Object moved to here.

Cheers to flavonoids

Cheers to flavonoids

The case in favor of healthful flavonoids seems to grow bit by bit.

Flavonoids such as procyanadins in wine and chocolate, catechins in tea, and those in walnuts, pomegranates, and pycnogenol (pine bark extract) are suspected to block oxidation of LDL (preventing its entry into plaque), normalize abnormal endothelial constriction, and yield platelet-blocking effects (preventing blood clots).

Dr. Roger Corder is a prolific author of many scientific papers detailing his research into the flavonoids of foods, but wine in particular. He summarizes his findings in a recent book, The Red Wine Diet. Contrary to the obvious vying-for-prime-time title, Dr. Corder's compilation is probably the best discussion of flavonoids in foods and wines that I've come across. Although it would have been more entertaining if peppered with more wit and humans interest, given the topic, its straightfoward, semi-academic telling of the story makes his points effectively.

Among the important observations Corder makes is that regions of the world with the greatest longevity also correspond to regions with the highest procyanidin flavonoids in their wines.




Regading the variable flavonoid content of various wines, he states:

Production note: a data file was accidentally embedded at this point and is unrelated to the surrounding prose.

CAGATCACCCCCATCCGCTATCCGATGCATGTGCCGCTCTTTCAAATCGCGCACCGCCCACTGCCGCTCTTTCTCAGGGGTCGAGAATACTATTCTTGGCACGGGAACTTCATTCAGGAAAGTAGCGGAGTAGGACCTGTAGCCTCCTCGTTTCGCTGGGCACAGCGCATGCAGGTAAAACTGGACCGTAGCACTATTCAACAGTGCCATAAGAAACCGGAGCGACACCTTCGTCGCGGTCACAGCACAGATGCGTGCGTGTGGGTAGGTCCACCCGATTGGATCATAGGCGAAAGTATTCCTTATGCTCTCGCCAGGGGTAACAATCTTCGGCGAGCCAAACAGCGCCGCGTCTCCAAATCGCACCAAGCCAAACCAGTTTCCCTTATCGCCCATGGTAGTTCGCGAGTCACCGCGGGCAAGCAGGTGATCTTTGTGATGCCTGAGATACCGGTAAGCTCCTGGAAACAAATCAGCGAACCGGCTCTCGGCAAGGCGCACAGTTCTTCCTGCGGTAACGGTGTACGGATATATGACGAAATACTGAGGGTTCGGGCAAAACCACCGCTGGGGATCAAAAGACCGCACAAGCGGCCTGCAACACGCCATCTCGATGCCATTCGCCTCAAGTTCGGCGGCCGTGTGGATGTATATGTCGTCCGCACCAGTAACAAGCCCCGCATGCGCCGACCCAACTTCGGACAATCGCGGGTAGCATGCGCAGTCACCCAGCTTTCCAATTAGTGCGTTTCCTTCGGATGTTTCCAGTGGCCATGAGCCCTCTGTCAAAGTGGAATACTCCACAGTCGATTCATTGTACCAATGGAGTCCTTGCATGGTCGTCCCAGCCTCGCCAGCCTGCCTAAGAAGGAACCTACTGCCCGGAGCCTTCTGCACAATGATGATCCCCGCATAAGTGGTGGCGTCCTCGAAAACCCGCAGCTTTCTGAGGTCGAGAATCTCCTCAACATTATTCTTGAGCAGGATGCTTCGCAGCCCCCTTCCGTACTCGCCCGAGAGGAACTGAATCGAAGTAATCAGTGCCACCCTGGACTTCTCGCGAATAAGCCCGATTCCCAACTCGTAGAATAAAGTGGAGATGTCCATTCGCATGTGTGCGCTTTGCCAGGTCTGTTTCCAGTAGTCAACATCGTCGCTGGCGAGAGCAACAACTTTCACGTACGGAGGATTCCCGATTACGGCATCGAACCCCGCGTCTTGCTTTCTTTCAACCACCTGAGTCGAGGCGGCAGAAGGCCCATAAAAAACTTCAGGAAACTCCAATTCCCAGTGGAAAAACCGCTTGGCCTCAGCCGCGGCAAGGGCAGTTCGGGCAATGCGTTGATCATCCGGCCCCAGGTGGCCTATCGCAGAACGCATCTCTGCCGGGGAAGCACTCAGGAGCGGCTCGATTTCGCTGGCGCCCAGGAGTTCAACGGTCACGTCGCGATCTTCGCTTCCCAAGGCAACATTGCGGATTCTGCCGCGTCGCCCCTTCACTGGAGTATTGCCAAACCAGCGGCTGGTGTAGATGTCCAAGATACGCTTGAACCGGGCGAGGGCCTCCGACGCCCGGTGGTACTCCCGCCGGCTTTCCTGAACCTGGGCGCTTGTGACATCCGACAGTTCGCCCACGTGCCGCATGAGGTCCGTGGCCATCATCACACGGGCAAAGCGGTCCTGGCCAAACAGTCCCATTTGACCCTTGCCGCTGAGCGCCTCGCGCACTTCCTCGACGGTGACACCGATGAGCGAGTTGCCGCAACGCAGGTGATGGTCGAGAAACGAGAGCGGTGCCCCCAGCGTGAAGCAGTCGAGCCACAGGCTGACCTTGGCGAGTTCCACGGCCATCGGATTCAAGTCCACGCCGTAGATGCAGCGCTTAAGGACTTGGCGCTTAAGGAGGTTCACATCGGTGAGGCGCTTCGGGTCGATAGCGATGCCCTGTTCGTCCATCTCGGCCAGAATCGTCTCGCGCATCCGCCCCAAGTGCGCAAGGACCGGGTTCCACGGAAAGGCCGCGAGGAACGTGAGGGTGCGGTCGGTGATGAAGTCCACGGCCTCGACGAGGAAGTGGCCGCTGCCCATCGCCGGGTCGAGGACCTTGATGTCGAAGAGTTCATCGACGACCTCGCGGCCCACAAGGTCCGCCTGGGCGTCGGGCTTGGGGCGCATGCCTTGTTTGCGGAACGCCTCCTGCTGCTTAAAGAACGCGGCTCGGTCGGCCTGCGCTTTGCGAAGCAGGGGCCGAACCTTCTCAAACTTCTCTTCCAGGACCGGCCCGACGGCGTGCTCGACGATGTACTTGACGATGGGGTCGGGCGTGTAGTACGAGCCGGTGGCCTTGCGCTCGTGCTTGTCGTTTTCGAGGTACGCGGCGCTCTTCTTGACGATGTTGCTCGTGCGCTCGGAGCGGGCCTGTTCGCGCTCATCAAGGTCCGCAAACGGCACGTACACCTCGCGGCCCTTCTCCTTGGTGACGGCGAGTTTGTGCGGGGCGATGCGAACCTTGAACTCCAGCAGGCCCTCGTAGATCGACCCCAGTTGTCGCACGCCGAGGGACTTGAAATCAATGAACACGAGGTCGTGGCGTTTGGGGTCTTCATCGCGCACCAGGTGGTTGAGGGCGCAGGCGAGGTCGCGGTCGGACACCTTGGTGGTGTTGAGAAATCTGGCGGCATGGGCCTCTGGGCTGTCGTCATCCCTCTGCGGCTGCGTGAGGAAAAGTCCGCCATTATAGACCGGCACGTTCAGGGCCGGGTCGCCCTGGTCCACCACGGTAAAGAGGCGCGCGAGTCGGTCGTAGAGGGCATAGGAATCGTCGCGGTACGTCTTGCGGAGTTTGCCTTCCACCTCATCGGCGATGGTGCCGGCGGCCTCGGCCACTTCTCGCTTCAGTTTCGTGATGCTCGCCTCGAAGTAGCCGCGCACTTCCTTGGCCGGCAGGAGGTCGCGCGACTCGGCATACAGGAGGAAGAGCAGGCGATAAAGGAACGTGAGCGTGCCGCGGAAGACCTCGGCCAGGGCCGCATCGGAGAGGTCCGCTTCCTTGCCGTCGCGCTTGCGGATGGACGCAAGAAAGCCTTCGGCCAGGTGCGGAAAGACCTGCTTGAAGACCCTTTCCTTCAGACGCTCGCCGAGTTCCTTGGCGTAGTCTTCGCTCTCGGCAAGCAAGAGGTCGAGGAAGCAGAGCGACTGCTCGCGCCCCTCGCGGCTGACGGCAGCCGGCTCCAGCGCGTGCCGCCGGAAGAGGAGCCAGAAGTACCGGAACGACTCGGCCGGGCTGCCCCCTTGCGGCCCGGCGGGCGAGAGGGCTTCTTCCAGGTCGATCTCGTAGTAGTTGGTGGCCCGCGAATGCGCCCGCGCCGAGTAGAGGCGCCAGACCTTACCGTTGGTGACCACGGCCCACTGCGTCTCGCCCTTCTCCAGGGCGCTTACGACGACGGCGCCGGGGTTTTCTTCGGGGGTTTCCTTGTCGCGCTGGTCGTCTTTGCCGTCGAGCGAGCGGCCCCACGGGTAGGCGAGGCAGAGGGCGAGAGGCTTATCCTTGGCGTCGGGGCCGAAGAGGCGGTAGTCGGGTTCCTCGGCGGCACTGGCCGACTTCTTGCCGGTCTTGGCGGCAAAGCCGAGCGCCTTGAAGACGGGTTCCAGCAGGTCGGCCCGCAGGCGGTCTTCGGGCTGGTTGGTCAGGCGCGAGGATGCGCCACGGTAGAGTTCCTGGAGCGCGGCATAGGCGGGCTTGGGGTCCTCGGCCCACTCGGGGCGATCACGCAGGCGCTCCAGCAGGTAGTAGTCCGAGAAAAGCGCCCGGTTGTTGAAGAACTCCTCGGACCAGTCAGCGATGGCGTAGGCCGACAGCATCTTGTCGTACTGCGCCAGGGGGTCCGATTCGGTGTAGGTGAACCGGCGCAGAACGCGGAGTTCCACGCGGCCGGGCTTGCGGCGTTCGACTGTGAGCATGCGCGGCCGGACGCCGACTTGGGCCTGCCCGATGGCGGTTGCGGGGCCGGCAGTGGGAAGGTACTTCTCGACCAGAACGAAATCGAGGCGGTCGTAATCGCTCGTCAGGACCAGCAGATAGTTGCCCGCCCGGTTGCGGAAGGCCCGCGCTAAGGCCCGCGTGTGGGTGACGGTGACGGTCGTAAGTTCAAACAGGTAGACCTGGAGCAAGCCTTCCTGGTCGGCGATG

Although differences in the amount of procyanidins in red wine clearly occur because of the grape variety and the vineyard environment, the winemaker holds the key to what ends up in the bottle. The most important aspect of the winemaking process for ensuring high procyanidins in red wines is the contact time between the liquid and the grape seeds during fermentation when the alcohol concentration reaches about 6 percent. Depending on the fermentation temperature, it may be two to three days or more before this extraction process starts. Grape skins float and seeds sink, so the number of times they are pushed down and stirred into the fermenting wine also increases extraction of procyanidins. Even so, extraction is a slow process and, after fermentation is complete, many red wines are left to macerate with their seeds and skins for days or even weeks in order to extract all the color, flavor, and tannins. Wines that have a contact time of less than seven days will have a relatively low level of procyanidins. Wines with a contact time of ten to fourteen days have decent levels, and those with contact times of three weeks or more have the highest.

He points out that deeply-colored reds are more likely to be richer in procyanidins; mass-produced wines that are usually "house-grade" served at bars and restaurants tend to be low. Some are close to zero.

Wines rich in procyanidins provide several-fold more, such that a single glass can provide the same purported health benefit as several glasses of a procyanidin-poor wine.